Vision, touch, audition and all the other senses provide us with information about the environment. In this research area the main question we are interested in is, how the information from all these different senses is put together into a coherent picture of the world surrounding us. This concerns spatial as well as temporal information, but also the dynamic aspects of information gathering and processing. Most of the work is part of the European Project “IMMERSENCE” and the “Sonderforschungsbereich 550 (SFB550)”. Our goal within the IMMERSENCE Project is to establish the neuroscientific basis for haptic enhanced multimodal interaction.
To perceive the external environment our brain uses multiple sources of sensory information derived from several different modalities including vision, touch and audition. All these different sources of information have to be efficiently merged to form a coherent and robust percept. Here we investigate some of the mechanisms that underlie this merging of the senses in the brain. We have shown that, depending on the type of information, different combination and integration strategies are used and that prior knowledge is often required for interpreting the sensory signals.
Dynamics of IntegrationDynamics of Integration
Cue integration has been demonstrated to be close to optimal under temporally constant stimulus conditions. That is, cues are assigned different weights according to their relative reliabilities. In real-world situations, however, stimulus conditions constantly change. For example, depending on the viewing situation the reliability of cues may change over time. Here we ask whether the system takes such continuous changes in the signal and its reliability into account by adjusting the cue weights online.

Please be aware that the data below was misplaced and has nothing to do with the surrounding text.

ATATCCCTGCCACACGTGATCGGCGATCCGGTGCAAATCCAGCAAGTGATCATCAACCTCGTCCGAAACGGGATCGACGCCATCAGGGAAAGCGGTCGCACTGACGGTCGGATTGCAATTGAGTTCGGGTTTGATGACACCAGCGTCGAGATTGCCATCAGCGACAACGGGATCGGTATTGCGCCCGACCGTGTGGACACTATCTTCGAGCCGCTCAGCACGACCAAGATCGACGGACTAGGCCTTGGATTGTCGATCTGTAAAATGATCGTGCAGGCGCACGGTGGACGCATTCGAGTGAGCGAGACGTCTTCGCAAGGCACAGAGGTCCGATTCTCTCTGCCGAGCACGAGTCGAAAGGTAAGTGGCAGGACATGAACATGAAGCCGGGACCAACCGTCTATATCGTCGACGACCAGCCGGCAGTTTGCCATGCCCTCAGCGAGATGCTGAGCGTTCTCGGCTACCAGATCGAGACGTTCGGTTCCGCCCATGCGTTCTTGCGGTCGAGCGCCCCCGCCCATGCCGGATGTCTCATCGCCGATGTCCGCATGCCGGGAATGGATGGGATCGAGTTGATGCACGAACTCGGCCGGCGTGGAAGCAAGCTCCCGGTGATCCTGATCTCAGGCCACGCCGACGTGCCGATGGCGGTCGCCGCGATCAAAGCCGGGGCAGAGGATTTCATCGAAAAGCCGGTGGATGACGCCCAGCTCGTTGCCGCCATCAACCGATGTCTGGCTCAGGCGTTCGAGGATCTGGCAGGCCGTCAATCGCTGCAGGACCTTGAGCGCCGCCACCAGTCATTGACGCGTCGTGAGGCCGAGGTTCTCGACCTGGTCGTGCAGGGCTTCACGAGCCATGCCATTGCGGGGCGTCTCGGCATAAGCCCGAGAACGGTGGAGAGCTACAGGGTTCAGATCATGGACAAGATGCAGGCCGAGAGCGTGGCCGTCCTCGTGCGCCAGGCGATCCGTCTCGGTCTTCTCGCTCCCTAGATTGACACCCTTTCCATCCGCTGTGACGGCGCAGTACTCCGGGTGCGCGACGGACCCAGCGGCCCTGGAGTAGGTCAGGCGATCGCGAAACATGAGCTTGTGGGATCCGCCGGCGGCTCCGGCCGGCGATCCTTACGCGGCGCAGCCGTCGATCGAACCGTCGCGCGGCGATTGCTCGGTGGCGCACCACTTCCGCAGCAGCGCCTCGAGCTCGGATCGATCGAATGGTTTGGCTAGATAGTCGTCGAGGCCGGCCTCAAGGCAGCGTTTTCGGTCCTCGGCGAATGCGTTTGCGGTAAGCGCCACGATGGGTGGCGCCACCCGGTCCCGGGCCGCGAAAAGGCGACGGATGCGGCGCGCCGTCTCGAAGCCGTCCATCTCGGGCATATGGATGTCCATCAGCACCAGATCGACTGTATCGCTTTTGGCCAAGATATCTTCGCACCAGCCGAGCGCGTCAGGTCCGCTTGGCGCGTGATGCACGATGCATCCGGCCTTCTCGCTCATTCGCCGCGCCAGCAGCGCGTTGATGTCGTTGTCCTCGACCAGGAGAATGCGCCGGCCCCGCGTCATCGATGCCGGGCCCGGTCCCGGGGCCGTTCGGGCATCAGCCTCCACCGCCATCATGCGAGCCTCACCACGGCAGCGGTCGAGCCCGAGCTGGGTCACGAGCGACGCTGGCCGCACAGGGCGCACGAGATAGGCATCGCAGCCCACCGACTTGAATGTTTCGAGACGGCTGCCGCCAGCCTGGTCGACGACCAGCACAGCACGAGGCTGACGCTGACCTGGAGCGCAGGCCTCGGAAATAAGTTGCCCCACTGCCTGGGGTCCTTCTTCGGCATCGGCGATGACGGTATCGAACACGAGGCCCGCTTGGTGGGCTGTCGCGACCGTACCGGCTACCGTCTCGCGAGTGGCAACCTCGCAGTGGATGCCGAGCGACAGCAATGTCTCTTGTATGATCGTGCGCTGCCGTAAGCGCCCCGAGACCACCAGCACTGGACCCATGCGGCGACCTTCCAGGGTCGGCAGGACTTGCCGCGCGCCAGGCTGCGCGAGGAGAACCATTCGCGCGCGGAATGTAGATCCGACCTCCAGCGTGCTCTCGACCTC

Multimodal Time Perception
Multisensory signals originate simultaneously from physical events. Temporal synchrony indicates that signals are likely to have been produced by the same event and that they should be combined into a unified percept. Perceived synchrony, however, differs from physical synchrony: sensorial and perceptual factors change perceived time. We investigate these factors to understand how they can influence temporal calibration and perceived synchrony, so that we can in turn comprehend how they affect sensory combination.
Kinesthetic Tactile Interactions
During tactile exploration of a surface both, tactile and kinesthetic information can be obtained by moving the hand actively over the surface of an object. The intended purpose is to gather detailed information of the object’s surface. Thus, one would expect intuitively that tactile sensitivity should be best during active exploration in order to perceive as much structural features as possible. However, it is known that the sense of touch degrades during active limb movements.
One of our research goals is to answer the question how precisely proprioceptive information influences tactile perception. Therefore we use novel tactile and kinesthetic displays to investigate the interaction of multimodal information. Results can be taken into account to develop new tactile and haptic devices in order to generate more realistic virtual environments.
Tactile & Haptic Motion
Today, human-machine interfaces are mostly restricted to the visual and auditory modality. Depending on the task, e.g., in aviation these modalities are almost at their limits of information reception. In order to facilitate the perception of crucial information the tactile sense is being centered because of its low demanding and intuitive information transfer. The “tap on the shoulder principle” illustrates the opportunity of this sensory channel. By tapping someone’s shoulder one can immediately attract someone’s attention to a specific location. A tactile vest, which takes advantage of this principle, is already being used in several fields of application, for example in aerospace. However, there are many arising questions regarding the perception of moving stimuli on the skin. We are especially interested in the effect of visual and auditory input on the perception of moving tactile stimuli. Results of this research will shed light on the understanding of tactile perception and could enhance the development of new tactile devices.